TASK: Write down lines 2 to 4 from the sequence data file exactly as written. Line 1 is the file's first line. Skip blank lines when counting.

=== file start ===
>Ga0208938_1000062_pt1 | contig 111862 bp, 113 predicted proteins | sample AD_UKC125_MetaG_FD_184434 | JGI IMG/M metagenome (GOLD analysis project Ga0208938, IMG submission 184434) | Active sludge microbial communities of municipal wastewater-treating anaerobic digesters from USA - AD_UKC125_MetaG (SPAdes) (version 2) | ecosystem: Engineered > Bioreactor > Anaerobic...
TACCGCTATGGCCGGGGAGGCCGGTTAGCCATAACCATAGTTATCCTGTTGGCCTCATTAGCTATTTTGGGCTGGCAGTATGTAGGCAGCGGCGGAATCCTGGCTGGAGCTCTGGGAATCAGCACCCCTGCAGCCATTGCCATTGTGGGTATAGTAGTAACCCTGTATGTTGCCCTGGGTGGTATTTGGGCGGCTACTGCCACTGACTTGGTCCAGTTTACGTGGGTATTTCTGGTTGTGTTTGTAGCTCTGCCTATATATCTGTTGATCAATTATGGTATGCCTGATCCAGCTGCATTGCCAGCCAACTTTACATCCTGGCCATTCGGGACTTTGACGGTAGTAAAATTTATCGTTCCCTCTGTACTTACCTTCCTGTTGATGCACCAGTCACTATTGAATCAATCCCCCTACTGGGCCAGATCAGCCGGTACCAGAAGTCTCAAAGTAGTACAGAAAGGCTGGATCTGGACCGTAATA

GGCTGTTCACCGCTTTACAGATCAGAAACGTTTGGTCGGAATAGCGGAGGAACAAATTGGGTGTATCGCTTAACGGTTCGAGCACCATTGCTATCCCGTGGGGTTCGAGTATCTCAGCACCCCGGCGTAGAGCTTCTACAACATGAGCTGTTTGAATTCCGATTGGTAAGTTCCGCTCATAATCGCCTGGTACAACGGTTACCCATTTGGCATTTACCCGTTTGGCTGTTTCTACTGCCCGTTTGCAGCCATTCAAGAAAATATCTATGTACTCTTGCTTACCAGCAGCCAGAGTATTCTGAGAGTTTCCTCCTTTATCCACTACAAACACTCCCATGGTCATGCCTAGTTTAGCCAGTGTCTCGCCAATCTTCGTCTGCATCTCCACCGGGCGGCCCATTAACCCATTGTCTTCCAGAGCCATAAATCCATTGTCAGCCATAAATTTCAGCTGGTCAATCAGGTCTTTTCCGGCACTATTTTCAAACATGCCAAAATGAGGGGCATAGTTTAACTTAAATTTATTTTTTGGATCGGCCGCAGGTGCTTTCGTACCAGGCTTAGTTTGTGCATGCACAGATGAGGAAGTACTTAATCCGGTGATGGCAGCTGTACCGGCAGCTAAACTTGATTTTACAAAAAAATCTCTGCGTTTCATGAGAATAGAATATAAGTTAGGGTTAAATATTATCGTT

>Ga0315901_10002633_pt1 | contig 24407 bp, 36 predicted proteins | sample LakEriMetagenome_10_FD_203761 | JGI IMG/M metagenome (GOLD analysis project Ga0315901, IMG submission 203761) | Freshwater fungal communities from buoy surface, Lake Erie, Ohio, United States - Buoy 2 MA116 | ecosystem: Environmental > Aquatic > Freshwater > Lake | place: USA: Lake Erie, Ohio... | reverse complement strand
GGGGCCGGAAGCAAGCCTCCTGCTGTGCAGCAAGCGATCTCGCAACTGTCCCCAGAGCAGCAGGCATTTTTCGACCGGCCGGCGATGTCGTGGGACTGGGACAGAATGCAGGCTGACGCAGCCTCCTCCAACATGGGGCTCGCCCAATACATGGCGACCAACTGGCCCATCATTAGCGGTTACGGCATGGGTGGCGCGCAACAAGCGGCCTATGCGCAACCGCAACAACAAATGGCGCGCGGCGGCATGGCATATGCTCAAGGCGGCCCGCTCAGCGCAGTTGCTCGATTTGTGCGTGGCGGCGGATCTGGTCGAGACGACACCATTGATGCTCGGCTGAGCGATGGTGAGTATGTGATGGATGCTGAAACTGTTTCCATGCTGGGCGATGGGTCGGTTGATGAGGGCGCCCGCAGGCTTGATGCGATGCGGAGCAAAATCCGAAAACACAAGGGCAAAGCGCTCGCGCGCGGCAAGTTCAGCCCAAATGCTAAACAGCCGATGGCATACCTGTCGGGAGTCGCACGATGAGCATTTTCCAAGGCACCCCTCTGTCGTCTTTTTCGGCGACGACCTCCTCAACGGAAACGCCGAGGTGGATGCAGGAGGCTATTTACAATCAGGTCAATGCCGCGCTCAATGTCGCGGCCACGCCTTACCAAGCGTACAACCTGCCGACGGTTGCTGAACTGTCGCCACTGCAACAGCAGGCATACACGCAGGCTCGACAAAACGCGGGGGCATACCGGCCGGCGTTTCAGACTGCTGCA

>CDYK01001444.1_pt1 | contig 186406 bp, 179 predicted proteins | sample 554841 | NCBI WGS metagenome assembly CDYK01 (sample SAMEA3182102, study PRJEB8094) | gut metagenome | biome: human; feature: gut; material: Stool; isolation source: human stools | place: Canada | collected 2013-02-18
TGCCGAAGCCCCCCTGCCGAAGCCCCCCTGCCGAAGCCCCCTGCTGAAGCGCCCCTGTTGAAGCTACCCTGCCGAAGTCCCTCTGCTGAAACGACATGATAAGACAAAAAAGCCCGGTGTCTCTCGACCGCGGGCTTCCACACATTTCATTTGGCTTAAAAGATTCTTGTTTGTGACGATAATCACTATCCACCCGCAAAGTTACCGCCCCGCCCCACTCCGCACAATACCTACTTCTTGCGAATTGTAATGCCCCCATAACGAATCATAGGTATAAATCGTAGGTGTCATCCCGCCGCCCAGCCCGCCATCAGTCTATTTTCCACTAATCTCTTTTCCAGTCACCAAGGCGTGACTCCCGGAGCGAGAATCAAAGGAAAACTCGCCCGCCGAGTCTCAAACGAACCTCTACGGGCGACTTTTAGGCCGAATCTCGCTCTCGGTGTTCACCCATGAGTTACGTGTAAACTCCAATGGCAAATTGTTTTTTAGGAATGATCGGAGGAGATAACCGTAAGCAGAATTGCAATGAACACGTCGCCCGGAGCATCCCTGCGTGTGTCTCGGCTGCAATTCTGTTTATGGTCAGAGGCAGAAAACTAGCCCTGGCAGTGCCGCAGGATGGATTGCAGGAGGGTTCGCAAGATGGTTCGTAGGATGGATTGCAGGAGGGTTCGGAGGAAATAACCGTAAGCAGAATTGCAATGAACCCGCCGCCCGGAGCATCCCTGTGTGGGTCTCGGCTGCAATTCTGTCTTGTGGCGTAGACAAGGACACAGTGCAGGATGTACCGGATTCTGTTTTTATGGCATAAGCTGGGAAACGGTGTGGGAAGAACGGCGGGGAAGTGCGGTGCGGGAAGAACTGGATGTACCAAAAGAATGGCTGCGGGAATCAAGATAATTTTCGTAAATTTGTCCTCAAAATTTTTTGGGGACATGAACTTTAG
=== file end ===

TACCGCTATGGCCGGGGAGGCCGGTTAGCCATAACCATAGTTATCCTGTTGGCCTCATTAGCTATTTTGGGCTGGCAGTATGTAGGCAGCGGCGGAATCCTGGCTGGAGCTCTGGGAATCAGCACCCCTGCAGCCATTGCCATTGTGGGTATAGTAGTAACCCTGTATGTTGCCCTGGGTGGTATTTGGGCGGCTACTGCCACTGACTTGGTCCAGTTTACGTGGGTATTTCTGGTTGTGTTTGTAGCTCTGCCTATATATCTGTTGATCAATTATGGTATGCCTGATCCAGCTGCATTGCCAGCCAACTTTACATCCTGGCCATTCGGGACTTTGACGGTAGTAAAATTTATCGTTCCCTCTGTACTTACCTTCCTGTTGATGCACCAGTCACTATTGAATCAATCCCCCTACTGGGCCAGATCAGCCGGTACCAGAAGTCTCAAAGTAGTACAGAAAGGCTGGATCTGGACCGTAATA

GGCTGTTCACCGCTTTACAGATCAGAAACGTTTGGTCGGAATAGCGGAGGAACAAATTGGGTGTATCGCTTAACGGTTCGAGCACCATTGCTATCCCGTGGGGTTCGAGTATCTCAGCACCCCGGCGTAGAGCTTCTACAACATGAGCTGTTTGAATTCCGATTGGTAAGTTCCGCTCATAATCGCCTGGTACAACGGTTACCCATTTGGCATTTACCCGTTTGGCTGTTTCTACTGCCCGTTTGCAGCCATTCAAGAAAATATCTATGTACTCTTGCTTACCAGCAGCCAGAGTATTCTGAGAGTTTCCTCCTTTATCCACTACAAACACTCCCATGGTCATGCCTAGTTTAGCCAGTGTCTCGCCAATCTTCGTCTGCATCTCCACCGGGCGGCCCATTAACCCATTGTCTTCCAGAGCCATAAATCCATTGTCAGCCATAAATTTCAGCTGGTCAATCAGGTCTTTTCCGGCACTATTTTCAAACATGCCAAAATGAGGGGCATAGTTTAACTTAAATTTATTTTTTGGATCGGCCGCAGGTGCTTTCGTACCAGGCTTAGTTTGTGCATGCACAGATGAGGAAGTACTTAATCCGGTGATGGCAGCTGTACCGGCAGCTAAACTTGATTTTACAAAAAAATCTCTGCGTTTCATGAGAATAGAATATAAGTTAGGGTTAAATATTATCGTT

>Ga0315901_10002633_pt1 | contig 24407 bp, 36 predicted proteins | sample LakEriMetagenome_10_FD_203761 | JGI IMG/M metagenome (GOLD analysis project Ga0315901, IMG submission 203761) | Freshwater fungal communities from buoy surface, Lake Erie, Ohio, United States - Buoy 2 MA116 | ecosystem: Environmental > Aquatic > Freshwater > Lake | place: USA: Lake Erie, Ohio... | reverse complement strand